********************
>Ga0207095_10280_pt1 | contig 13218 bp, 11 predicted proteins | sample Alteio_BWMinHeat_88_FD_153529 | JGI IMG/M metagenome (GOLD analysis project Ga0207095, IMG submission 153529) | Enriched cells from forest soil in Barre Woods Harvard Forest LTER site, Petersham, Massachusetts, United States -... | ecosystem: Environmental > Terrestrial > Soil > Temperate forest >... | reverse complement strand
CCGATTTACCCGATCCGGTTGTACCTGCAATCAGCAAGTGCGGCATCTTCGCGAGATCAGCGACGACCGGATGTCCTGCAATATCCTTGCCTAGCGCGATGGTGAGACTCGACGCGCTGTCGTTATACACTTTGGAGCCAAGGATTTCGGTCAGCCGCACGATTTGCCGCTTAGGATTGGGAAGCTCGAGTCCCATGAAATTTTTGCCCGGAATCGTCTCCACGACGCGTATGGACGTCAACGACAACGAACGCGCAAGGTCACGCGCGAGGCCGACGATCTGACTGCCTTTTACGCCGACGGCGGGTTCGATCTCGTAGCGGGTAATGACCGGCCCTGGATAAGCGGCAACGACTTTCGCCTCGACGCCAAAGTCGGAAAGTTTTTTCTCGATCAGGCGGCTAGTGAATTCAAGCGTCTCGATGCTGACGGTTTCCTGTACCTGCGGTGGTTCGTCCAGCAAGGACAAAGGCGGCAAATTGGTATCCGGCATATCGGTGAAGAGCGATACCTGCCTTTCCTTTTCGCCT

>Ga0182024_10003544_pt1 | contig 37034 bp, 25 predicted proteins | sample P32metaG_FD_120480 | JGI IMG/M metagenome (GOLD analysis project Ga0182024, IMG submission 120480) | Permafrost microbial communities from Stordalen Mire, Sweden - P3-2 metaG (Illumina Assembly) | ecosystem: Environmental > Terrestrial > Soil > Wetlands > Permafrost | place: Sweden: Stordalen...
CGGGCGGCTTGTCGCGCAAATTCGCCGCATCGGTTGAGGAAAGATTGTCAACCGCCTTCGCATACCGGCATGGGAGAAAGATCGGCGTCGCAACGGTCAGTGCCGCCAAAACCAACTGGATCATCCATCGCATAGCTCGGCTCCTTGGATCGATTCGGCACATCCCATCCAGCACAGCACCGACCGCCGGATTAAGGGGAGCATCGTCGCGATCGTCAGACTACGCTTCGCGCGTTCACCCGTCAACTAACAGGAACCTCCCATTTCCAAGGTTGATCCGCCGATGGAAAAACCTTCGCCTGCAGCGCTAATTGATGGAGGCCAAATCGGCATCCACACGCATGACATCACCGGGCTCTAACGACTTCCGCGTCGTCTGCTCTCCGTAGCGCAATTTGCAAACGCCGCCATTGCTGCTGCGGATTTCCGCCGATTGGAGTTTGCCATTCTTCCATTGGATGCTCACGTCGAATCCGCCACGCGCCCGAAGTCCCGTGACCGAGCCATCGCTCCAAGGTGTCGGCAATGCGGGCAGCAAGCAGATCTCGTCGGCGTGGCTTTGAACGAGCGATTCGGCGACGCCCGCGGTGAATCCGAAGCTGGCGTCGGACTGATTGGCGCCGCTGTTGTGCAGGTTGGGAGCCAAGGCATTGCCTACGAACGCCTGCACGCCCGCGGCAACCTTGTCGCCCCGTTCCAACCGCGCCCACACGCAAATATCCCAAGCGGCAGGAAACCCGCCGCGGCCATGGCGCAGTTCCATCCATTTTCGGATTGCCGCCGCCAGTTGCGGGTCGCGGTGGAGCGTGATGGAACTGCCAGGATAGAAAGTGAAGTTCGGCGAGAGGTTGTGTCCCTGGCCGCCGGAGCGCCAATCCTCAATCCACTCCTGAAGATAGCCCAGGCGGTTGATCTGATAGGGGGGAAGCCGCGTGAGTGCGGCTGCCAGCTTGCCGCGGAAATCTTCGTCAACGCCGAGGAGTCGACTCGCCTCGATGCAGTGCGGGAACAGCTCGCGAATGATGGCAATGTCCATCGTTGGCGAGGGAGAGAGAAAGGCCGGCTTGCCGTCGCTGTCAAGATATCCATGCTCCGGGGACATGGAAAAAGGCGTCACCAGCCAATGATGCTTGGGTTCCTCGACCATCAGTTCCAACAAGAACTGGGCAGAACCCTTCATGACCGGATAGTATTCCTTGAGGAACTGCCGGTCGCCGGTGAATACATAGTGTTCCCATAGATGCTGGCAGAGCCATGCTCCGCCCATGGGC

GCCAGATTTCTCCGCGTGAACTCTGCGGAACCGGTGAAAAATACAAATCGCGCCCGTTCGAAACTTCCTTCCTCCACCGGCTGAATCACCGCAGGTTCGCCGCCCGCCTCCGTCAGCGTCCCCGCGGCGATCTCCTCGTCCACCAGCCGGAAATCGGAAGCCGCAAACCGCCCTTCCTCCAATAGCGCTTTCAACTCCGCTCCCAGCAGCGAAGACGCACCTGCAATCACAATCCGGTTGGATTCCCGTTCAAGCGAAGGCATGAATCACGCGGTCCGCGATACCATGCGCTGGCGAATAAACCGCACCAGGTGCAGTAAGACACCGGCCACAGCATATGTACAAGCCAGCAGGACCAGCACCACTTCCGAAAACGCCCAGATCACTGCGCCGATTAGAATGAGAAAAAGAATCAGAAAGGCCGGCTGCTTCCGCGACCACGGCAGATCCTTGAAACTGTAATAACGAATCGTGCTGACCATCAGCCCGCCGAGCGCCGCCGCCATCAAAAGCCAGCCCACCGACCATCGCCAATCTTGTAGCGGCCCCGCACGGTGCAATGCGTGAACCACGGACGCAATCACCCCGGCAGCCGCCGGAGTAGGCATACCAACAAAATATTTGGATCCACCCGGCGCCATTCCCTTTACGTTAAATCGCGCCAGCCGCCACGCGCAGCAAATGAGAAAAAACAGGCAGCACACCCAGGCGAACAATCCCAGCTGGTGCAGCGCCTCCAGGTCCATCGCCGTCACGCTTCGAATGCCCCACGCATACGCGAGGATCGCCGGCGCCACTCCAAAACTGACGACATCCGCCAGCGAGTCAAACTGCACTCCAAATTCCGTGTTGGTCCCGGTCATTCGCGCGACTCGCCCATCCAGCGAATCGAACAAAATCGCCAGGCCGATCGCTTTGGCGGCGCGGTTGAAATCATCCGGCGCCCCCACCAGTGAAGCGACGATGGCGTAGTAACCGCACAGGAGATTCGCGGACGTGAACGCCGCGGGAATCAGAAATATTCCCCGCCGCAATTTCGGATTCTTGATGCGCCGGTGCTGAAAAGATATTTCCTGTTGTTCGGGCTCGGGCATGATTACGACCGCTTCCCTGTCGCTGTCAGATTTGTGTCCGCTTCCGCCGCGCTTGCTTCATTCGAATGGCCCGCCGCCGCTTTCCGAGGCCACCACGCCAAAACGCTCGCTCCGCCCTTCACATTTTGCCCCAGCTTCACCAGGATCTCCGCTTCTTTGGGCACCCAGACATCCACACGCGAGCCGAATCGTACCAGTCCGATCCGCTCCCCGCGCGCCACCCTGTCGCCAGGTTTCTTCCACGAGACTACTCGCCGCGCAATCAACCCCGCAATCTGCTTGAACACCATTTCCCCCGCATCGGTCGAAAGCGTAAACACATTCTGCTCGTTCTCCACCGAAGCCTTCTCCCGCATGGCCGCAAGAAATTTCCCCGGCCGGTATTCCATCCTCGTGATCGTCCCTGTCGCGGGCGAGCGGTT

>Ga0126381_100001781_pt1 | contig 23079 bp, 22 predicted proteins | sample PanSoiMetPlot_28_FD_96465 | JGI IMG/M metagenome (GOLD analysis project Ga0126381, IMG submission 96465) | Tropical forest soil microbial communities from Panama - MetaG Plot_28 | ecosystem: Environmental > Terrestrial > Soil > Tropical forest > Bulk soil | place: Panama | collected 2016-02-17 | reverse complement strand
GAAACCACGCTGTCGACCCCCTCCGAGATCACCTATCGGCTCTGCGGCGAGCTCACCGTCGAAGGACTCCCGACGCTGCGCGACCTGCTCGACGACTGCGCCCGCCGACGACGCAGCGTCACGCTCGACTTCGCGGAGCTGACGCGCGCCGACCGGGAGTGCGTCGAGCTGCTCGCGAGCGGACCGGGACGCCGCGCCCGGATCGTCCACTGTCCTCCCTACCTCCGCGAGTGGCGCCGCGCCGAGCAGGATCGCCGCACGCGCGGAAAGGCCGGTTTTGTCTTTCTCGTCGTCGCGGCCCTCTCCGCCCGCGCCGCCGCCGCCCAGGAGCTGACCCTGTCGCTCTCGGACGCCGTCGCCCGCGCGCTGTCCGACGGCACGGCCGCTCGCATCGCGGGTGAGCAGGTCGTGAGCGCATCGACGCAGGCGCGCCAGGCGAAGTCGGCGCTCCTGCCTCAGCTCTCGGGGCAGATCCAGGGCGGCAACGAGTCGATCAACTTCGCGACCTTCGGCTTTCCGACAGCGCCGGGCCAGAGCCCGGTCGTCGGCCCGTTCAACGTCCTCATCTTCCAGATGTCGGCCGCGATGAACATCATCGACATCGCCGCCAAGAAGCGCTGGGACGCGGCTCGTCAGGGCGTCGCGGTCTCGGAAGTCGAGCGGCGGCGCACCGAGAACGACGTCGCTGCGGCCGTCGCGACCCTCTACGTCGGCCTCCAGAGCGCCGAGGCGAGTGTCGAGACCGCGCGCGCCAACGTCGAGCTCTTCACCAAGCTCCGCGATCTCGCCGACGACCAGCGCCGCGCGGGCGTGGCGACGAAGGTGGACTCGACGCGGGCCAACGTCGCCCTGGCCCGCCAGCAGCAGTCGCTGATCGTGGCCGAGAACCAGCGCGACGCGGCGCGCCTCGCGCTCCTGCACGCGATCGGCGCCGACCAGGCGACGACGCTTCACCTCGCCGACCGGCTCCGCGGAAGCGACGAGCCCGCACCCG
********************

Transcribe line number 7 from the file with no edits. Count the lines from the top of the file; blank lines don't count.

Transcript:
GAAACCACGCTGTCGACCCCCTCCGAGATCACCTATCGGCTCTGCGGCGAGCTCACCGTCGAAGGACTCCCGACGCTGCGCGACCTGCTCGACGACTGCGCCCGCCGACGACGCAGCGTCACGCTCGACTTCGCGGAGCTGACGCGCGCCGACCGGGAGTGCGTCGAGCTGCTCGCGAGCGGACCGGGACGCCGCGCCCGGATCGTCCACTGTCCTCCCTACCTCCGCGAGTGGCGCCGCGCCGAGCAGGATCGCCGCACGCGCGGAAAGGCCGGTTTTGTCTTTCTCGTCGTCGCGGCCCTCTCCGCCCGCGCCGCCGCCGCCCAGGAGCTGACCCTGTCGCTCTCGGACGCCGTCGCCCGCGCGCTGTCCGACGGCACGGCCGCTCGCATCGCGGGTGAGCAGGTCGTGAGCGCATCGACGCAGGCGCGCCAGGCGAAGTCGGCGCTCCTGCCTCAGCTCTCGGGGCAGATCCAGGGCGGCAACGAGTCGATCAACTTCGCGACCTTCGGCTTTCCGACAGCGCCGGGCCAGAGCCCGGTCGTCGGCCCGTTCAACGTCCTCATCTTCCAGATGTCGGCCGCGATGAACATCATCGACATCGCCGCCAAGAAGCGCTGGGACGCGGCTCGTCAGGGCGTCGCGGTCTCGGAAGTCGAGCGGCGGCGCACCGAGAACGACGTCGCTGCGGCCGTCGCGACCCTCTACGTCGGCCTCCAGAGCGCCGAGGCGAGTGTCGAGACCGCGCGCGCCAACGTCGAGCTCTTCACCAAGCTCCGCGATCTCGCCGACGACCAGCGCCGCGCGGGCGTGGCGACGAAGGTGGACTCGACGCGGGCCAACGTCGCCCTGGCCCGCCAGCAGCAGTCGCTGATCGTGGCCGAGAACCAGCGCGACGCGGCGCGCCTCGCGCTCCTGCACGCGATCGGCGCCGACCAGGCGACGACGCTTCACCTCGCCGACCGGCTCCGCGGAAGCGACGAGCCCGCACCCG